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Deflategate: The Wreck That Could Have Been Avoided

Deflategate could have been avoided if all sides had listened to reason. Now the whole thing has spun out of control.
July 29, 2015, 5:10pm
Joe Camporeale-USA TODAY Sports

The flames of Deflategate—the most ludicrously avoidable PR disaster in NFL history—are burning higher than ever today, because New England Patriots quarterback Tom Brady, NFL commissioner Roger Goodell and NFLPA executive director DeMaurice Smith all stubbornly failed to see reason. It was if they all could see the impending wreck, and did nothing to stop it.

On Tuesday, Goodell issued a 20-page decision upholding Brady's four-game suspension resulting from his alleged use of under-inflated balls during last year's AFC Championship game. It should have been the final chapter of this ridiculous saga.

Read More: Deflategate Has Never Been About Science

Instead, after months of mind-numbing debate over errant media reports, a messy "independent" investigation, the Patriots' Reddit-esque rebuttal, Goodell's initial punishment and a marathon appeal session, the worst is yet to come. The NFLPA's withering public statement was the first salvo in what could be a months-long court battle to overturn the suspension.

Will the friendship between Roger Goodell and Robert Kraft survive Deflategate? Photo by Matthew Emmons-USA TODAY Sports

Goodell's own conduct-policing fury fanned the flames: Not only was Brady accused of messing with the integrity of the game, the NFL's highest crime, the Patriots had a history of integrity-of-the-game infractions. Factor in rumored (and recently reported, then denied) pressure from other owners to give Brady no quarter, and Goodell was under tremendous pressure to throw the book at Brady.

Brady's refutation, defense and appeal of the accusations and punishments have been typically private. Yet a league source told the Washington Post's Mark Maske any negotiated settlement that could be construed as an admission of guilt would be "a significant move away from Brady's previous position." Reading between the lines, it seemed Brady would be okay with a fine for not capitulating to the league's subpoena-less discovery demands, but he would not accept missing any games for actually breaking the rules.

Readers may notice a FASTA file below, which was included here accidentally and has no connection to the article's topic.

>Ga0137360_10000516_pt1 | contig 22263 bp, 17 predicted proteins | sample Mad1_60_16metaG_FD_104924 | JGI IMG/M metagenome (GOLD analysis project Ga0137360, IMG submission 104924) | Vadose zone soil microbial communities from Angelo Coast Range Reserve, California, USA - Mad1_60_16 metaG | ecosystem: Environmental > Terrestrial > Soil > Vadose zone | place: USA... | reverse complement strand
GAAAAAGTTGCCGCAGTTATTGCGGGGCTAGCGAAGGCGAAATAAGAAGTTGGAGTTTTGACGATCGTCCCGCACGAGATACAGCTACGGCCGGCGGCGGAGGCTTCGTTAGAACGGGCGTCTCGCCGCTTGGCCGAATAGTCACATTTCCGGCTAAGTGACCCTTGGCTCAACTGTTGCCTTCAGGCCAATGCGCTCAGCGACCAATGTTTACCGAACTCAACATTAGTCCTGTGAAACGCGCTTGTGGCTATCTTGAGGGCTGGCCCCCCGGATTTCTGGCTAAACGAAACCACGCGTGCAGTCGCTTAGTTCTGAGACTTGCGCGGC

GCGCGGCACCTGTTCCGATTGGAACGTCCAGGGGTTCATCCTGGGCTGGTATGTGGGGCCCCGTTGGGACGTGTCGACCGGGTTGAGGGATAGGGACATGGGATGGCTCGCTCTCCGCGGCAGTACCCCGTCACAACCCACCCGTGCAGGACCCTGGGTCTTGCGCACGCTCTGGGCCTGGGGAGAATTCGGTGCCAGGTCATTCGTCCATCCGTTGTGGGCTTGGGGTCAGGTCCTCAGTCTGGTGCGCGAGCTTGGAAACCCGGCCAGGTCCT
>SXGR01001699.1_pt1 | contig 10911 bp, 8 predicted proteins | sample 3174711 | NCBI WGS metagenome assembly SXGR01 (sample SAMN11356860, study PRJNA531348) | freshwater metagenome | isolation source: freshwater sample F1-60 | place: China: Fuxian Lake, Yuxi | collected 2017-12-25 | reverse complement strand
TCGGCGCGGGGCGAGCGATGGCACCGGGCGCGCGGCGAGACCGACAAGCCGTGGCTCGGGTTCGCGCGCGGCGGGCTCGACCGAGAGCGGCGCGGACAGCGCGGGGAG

In other words, Brady wanted exoneration.

The essential part of a plea bargain is the guilty plea, the part where the accused admits guilt and shows remorse in exchange for a lesser sentence. Had Brady owned up and taken his medicine, he would likely have gotten a measly two games. Come September 21, we'd never have talked about any of this ever again.

Instead, Brady stuck to his guns. He was either delusional, or daring Goodell to double down.

The Wells report, as flawed as it was, proved Brady's guilt to the necessary standard as far as the collective bargaining agreement is concerned. Under that CBA, Goodell had absolute authority to levy and uphold a four-game suspension in this case.

That he did so isn't just a blind exercise of this power. The union, having ceded this authority in multiple CBA negotiating sessions, is now trying erode it at every opportunity, chipping away with arbitration and litigation. Between Brady's unwillingness to admit guilt, and the union's strong motivation to take this to court, Goodell had zero incentive to undermine his own authority.

"Back in May, I chose to make a difficult decision that I now regret," Patriots owner Bob Kraft told assembled media on Wednesday, according to Ben Volin of The Boston Globe. Kraft had meekly accepted Goodell's punishment for the franchise, expecting leniency for Brady in return. "I was wrong for putting my faith in the league." As Volin put it, Goodell's strongest friend and most powerful ally among the owners has now "declared war."

NFL Players Association executive director DeMaurice Smith is caught in the middle of this mess. Photo by Matthew Emmons-USA TODAY Sports

Now, we have a wreck in slow motion: Goodell has used his gavel—lest he lose it—to force Brady to either grit out the full four-game sentence or take it to court. The union will push for the latter, keeping the suspension hanging over Brady's (and the Patriots') head for weeks, if not months—despite there being little chance a judge will override a collectively bargained disciplinary process.

All three parties have collaborated to build a mountain of shame out of a sports-controversy molehill. Ball-doctoring has been around for as long as people have played ball sports; former NFL quarterbacks have come out en masse to say they did similar (or worse). The cheating in question didn't even affect the outcome of the blowout game in question.

This whole thing should have been wrapped up and done in a matter of weeks, and we should have spent the spring and summer talking about Brady and the Patriots' glorious Super Bowl triumph.

Instead, NFL fans are frozen in horror as this wholly avoidable disaster keeps playing out over unending months. Games will be lost, legacies will be tarnished and great achievements will again be overshadowed—all because the man driving the money train never knows when to hit the brakes.